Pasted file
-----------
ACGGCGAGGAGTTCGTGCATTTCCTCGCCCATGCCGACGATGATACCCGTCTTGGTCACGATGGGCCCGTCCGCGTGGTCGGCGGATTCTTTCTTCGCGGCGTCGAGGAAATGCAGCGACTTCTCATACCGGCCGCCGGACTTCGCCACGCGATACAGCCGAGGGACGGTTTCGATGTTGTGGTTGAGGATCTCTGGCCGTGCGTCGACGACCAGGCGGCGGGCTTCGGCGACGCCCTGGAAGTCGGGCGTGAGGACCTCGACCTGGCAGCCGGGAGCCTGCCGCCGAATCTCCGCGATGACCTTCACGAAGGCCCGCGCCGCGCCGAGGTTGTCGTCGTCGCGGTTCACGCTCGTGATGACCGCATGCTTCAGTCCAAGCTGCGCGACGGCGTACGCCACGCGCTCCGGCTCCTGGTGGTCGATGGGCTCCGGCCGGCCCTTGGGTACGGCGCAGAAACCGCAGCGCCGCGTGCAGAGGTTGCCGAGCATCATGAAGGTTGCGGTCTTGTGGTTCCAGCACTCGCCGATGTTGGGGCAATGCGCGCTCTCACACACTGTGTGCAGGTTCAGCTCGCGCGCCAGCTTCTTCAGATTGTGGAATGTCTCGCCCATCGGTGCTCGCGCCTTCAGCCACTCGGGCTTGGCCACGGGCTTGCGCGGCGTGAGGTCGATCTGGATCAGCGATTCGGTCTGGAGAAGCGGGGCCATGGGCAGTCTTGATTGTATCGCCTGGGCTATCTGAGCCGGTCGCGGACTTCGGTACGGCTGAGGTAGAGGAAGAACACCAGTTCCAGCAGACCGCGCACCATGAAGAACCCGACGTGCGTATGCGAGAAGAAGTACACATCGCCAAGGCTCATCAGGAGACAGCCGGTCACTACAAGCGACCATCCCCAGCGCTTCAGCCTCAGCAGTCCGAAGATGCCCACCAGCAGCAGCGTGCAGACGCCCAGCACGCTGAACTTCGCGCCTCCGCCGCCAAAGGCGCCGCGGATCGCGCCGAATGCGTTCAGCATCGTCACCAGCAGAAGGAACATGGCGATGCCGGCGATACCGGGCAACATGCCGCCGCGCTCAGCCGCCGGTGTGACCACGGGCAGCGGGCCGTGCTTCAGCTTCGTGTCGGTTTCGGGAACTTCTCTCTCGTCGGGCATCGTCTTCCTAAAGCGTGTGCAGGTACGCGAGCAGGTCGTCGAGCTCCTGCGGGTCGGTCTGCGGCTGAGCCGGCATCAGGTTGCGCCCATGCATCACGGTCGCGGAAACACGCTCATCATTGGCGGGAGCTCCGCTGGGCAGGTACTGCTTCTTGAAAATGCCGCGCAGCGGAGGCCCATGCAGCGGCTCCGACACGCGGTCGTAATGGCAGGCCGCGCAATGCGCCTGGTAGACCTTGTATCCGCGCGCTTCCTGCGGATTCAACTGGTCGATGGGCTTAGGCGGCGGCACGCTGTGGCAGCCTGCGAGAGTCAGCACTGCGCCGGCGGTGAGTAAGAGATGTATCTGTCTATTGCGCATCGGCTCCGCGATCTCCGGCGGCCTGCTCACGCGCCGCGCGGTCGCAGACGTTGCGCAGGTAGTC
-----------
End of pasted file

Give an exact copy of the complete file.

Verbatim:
ACGGCGAGGAGTTCGTGCATTTCCTCGCCCATGCCGACGATGATACCCGTCTTGGTCACGATGGGCCCGTCCGCGTGGTCGGCGGATTCTTTCTTCGCGGCGTCGAGGAAATGCAGCGACTTCTCATACCGGCCGCCGGACTTCGCCACGCGATACAGCCGAGGGACGGTTTCGATGTTGTGGTTGAGGATCTCTGGCCGTGCGTCGACGACCAGGCGGCGGGCTTCGGCGACGCCCTGGAAGTCGGGCGTGAGGACCTCGACCTGGCAGCCGGGAGCCTGCCGCCGAATCTCCGCGATGACCTTCACGAAGGCCCGCGCCGCGCCGAGGTTGTCGTCGTCGCGGTTCACGCTCGTGATGACCGCATGCTTCAGTCCAAGCTGCGCGACGGCGTACGCCACGCGCTCCGGCTCCTGGTGGTCGATGGGCTCCGGCCGGCCCTTGGGTACGGCGCAGAAACCGCAGCGCCGCGTGCAGAGGTTGCCGAGCATCATGAAGGTTGCGGTCTTGTGGTTCCAGCACTCGCCGATGTTGGGGCAATGCGCGCTCTCACACACTGTGTGCAGGTTCAGCTCGCGCGCCAGCTTCTTCAGATTGTGGAATGTCTCGCCCATCGGTGCTCGCGCCTTCAGCCACTCGGGCTTGGCCACGGGCTTGCGCGGCGTGAGGTCGATCTGGATCAGCGATTCGGTCTGGAGAAGCGGGGCCATGGGCAGTCTTGATTGTATCGCCTGGGCTATCTGAGCCGGTCGCGGACTTCGGTACGGCTGAGGTAGAGGAAGAACACCAGTTCCAGCAGACCGCGCACCATGAAGAACCCGACGTGCGTATGCGAGAAGAAGTACACATCGCCAAGGCTCATCAGGAGACAGCCGGTCACTACAAGCGACCATCCCCAGCGCTTCAGCCTCAGCAGTCCGAAGATGCCCACCAGCAGCAGCGTGCAGACGCCCAGCACGCTGAACTTCGCGCCTCCGCCGCCAAAGGCGCCGCGGATCGCGCCGAATGCGTTCAGCATCGTCACCAGCAGAAGGAACATGGCGATGCCGGCGATACCGGGCAACATGCCGCCGCGCTCAGCCGCCGGTGTGACCACGGGCAGCGGGCCGTGCTTCAGCTTCGTGTCGGTTTCGGGAACTTCTCTCTCGTCGGGCATCGTCTTCCTAAAGCGTGTGCAGGTACGCGAGCAGGTCGTCGAGCTCCTGCGGGTCGGTCTGCGGCTGAGCCGGCATCAGGTTGCGCCCATGCATCACGGTCGCGGAAACACGCTCATCATTGGCGGGAGCTCCGCTGGGCAGGTACTGCTTCTTGAAAATGCCGCGCAGCGGAGGCCCATGCAGCGGCTCCGACACGCGGTCGTAATGGCAGGCCGCGCAATGCGCCTGGTAGACCTTGTATCCGCGCGCTTCCTGCGGATTCAACTGGTCGATGGGCTTAGGCGGCGGCACGCTGTGGCAGCCTGCGAGAGTCAGCACTGCGCCGGCGGTGAGTAAGAGATGTATCTGTCTATTGCGCATCGGCTCCGCGATCTCCGGCGGCCTGCTCACGCGCCGCGCGGTCGCAGACGTTGCGCAGGTAGTC